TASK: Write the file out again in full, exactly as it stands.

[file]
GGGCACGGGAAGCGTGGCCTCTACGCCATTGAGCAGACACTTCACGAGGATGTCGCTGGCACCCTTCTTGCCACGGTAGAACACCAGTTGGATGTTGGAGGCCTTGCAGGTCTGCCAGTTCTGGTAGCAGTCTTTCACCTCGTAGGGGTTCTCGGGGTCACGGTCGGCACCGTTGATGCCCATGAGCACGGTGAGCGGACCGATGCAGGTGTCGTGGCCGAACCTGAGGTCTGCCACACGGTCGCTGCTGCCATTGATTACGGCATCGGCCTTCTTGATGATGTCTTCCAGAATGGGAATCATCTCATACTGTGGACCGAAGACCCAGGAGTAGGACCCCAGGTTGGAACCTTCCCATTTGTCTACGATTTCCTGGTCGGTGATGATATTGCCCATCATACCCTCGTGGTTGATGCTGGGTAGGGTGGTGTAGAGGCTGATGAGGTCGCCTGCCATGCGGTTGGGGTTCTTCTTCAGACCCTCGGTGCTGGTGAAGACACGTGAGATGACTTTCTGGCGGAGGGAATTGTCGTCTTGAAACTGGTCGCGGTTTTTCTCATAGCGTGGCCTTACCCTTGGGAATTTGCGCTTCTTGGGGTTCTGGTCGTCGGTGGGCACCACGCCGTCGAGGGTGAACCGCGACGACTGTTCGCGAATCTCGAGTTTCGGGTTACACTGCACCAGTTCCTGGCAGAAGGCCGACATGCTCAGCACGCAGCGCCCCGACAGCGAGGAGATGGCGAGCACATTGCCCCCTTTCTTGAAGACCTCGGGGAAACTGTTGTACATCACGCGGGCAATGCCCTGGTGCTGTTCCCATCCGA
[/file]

GGGCACGGGAAGCGTGGCCTCTACGCCATTGAGCAGACACTTCACGAGGATGTCGCTGGCACCCTTCTTGCCACGGTAGAACACCAGTTGGATGTTGGAGGCCTTGCAGGTCTGCCAGTTCTGGTAGCAGTCTTTCACCTCGTAGGGGTTCTCGGGGTCACGGTCGGCACCGTTGATGCCCATGAGCACGGTGAGCGGACCGATGCAGGTGTCGTGGCCGAACCTGAGGTCTGCCACACGGTCGCTGCTGCCATTGATTACGGCATCGGCCTTCTTGATGATGTCTTCCAGAATGGGAATCATCTCATACTGTGGACCGAAGACCCAGGAGTAGGACCCCAGGTTGGAACCTTCCCATTTGTCTACGATTTCCTGGTCGGTGATGATATTGCCCATCATACCCTCGTGGTTGATGCTGGGTAGGGTGGTGTAGAGGCTGATGAGGTCGCCTGCCATGCGGTTGGGGTTCTTCTTCAGACCCTCGGTGCTGGTGAAGACACGTGAGATGACTTTCTGGCGGAGGGAATTGTCGTCTTGAAACTGGTCGCGGTTTTTCTCATAGCGTGGCCTTACCCTTGGGAATTTGCGCTTCTTGGGGTTCTGGTCGTCGGTGGGCACCACGCCGTCGAGGGTGAACCGCGACGACTGTTCGCGAATCTCGAGTTTCGGGTTACACTGCACCAGTTCCTGGCAGAAGGCCGACATGCTCAGCACGCAGCGCCCCGACAGCGAGGAGATGGCGAGCACATTGCCCCCTTTCTTGAAGACCTCGGGGAAACTGTTGTACATCACGCGGGCAATGCCCTGGTGCTGTTCCCATCCGA